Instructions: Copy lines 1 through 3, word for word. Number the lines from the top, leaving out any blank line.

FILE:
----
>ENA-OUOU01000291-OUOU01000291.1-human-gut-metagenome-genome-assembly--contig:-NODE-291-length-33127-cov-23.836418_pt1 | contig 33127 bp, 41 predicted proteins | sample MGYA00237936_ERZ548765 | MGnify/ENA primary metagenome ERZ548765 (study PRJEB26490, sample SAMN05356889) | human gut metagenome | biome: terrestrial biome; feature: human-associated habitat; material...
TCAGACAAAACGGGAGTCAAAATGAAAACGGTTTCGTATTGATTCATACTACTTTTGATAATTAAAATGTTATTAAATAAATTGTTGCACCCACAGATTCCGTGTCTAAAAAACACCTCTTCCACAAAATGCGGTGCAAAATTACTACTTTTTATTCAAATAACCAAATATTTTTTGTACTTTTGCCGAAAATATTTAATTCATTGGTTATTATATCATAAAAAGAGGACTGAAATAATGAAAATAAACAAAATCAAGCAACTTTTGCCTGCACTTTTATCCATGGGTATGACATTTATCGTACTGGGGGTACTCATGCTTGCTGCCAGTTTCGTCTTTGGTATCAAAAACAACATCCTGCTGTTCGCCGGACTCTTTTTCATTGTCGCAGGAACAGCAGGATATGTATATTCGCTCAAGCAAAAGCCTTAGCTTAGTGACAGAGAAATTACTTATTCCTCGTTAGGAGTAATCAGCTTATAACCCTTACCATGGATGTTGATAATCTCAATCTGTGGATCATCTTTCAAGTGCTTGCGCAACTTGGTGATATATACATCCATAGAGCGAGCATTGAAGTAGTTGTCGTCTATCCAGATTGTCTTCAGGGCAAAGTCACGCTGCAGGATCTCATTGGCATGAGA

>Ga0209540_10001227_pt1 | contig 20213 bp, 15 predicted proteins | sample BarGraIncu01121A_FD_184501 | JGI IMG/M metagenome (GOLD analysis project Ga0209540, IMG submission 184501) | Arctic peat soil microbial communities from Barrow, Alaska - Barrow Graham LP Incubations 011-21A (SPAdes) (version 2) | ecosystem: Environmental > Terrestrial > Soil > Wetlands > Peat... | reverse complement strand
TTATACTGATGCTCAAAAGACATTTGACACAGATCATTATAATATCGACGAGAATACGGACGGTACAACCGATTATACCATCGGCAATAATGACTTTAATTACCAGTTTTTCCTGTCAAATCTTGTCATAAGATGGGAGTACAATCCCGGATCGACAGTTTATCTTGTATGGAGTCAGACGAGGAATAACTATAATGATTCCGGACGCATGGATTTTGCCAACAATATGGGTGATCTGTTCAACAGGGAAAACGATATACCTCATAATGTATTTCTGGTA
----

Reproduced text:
>ENA-OUOU01000291-OUOU01000291.1-human-gut-metagenome-genome-assembly--contig:-NODE-291-length-33127-cov-23.836418_pt1 | contig 33127 bp, 41 predicted proteins | sample MGYA00237936_ERZ548765 | MGnify/ENA primary metagenome ERZ548765 (study PRJEB26490, sample SAMN05356889) | human gut metagenome | biome: terrestrial biome; feature: human-associated habitat; material...
TCAGACAAAACGGGAGTCAAAATGAAAACGGTTTCGTATTGATTCATACTACTTTTGATAATTAAAATGTTATTAAATAAATTGTTGCACCCACAGATTCCGTGTCTAAAAAACACCTCTTCCACAAAATGCGGTGCAAAATTACTACTTTTTATTCAAATAACCAAATATTTTTTGTACTTTTGCCGAAAATATTTAATTCATTGGTTATTATATCATAAAAAGAGGACTGAAATAATGAAAATAAACAAAATCAAGCAACTTTTGCCTGCACTTTTATCCATGGGTATGACATTTATCGTACTGGGGGTACTCATGCTTGCTGCCAGTTTCGTCTTTGGTATCAAAAACAACATCCTGCTGTTCGCCGGACTCTTTTTCATTGTCGCAGGAACAGCAGGATATGTATATTCGCTCAAGCAAAAGCCTTAGCTTAGTGACAGAGAAATTACTTATTCCTCGTTAGGAGTAATCAGCTTATAACCCTTACCATGGATGTTGATAATCTCAATCTGTGGATCATCTTTCAAGTGCTTGCGCAACTTGGTGATATATACATCCATAGAGCGAGCATTGAAGTAGTTGTCGTCTATCCAGATTGTCTTCAGGGCAAAGTCACGCTGCAGGATCTCATTGGCATGAGA

>Ga0209540_10001227_pt1 | contig 20213 bp, 15 predicted proteins | sample BarGraIncu01121A_FD_184501 | JGI IMG/M metagenome (GOLD analysis project Ga0209540, IMG submission 184501) | Arctic peat soil microbial communities from Barrow, Alaska - Barrow Graham LP Incubations 011-21A (SPAdes) (version 2) | ecosystem: Environmental > Terrestrial > Soil > Wetlands > Peat... | reverse complement strand